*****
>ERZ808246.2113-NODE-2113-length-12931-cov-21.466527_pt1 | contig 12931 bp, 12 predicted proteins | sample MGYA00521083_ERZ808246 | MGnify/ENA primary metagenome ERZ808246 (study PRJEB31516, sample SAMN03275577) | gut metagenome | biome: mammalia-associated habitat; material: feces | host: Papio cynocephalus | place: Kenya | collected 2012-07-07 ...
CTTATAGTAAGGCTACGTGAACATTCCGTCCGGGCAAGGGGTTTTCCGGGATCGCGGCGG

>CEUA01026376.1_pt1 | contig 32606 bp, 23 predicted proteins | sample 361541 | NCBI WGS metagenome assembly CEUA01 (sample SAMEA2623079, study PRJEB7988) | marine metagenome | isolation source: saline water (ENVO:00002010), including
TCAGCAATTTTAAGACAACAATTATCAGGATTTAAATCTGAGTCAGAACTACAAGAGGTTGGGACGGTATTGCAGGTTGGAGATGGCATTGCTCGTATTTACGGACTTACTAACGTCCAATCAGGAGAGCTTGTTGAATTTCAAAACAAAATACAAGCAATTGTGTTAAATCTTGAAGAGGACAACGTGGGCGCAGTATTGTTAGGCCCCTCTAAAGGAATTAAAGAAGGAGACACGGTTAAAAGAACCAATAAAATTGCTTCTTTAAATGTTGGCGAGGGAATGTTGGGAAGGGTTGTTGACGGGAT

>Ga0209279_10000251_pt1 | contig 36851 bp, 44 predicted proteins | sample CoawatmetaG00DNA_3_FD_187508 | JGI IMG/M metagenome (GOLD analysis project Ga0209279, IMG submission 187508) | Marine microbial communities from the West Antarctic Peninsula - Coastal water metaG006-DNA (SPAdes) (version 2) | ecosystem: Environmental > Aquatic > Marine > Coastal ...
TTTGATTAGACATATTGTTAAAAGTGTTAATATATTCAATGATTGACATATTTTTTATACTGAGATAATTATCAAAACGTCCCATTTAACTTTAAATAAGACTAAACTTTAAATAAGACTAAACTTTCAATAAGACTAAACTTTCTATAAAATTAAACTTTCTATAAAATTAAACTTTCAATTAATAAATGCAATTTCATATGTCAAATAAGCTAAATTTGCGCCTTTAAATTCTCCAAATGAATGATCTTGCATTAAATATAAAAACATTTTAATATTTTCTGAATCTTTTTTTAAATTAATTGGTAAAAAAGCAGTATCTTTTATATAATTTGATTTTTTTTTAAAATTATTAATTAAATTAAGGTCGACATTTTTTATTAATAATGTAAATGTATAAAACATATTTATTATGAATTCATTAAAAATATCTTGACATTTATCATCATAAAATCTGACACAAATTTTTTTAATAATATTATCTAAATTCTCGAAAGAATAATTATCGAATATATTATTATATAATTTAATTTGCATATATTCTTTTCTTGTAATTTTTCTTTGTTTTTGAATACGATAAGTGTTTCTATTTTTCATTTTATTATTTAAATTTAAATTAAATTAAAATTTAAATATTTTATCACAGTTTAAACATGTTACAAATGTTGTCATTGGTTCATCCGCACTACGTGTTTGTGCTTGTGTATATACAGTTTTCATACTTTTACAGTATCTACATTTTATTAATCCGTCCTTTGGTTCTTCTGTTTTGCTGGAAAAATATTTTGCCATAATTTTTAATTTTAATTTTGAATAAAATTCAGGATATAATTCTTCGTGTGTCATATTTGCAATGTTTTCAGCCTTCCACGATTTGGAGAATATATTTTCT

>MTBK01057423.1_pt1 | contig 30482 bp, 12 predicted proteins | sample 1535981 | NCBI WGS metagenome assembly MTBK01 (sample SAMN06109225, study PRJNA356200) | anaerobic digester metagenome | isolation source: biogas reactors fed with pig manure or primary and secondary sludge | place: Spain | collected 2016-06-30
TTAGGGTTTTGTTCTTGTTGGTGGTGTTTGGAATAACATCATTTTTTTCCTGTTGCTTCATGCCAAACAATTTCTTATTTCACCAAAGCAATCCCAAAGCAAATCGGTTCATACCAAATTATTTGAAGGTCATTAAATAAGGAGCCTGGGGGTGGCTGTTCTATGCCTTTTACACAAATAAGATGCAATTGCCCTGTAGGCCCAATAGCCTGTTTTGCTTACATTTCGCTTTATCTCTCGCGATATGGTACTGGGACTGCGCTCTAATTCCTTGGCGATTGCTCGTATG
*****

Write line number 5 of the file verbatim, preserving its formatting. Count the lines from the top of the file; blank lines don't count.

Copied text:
>Ga0209279_10000251_pt1 | contig 36851 bp, 44 predicted proteins | sample CoawatmetaG00DNA_3_FD_187508 | JGI IMG/M metagenome (GOLD analysis project Ga0209279, IMG submission 187508) | Marine microbial communities from the West Antarctic Peninsula - Coastal water metaG006-DNA (SPAdes) (version 2) | ecosystem: Environmental > Aquatic > Marine > Coastal ...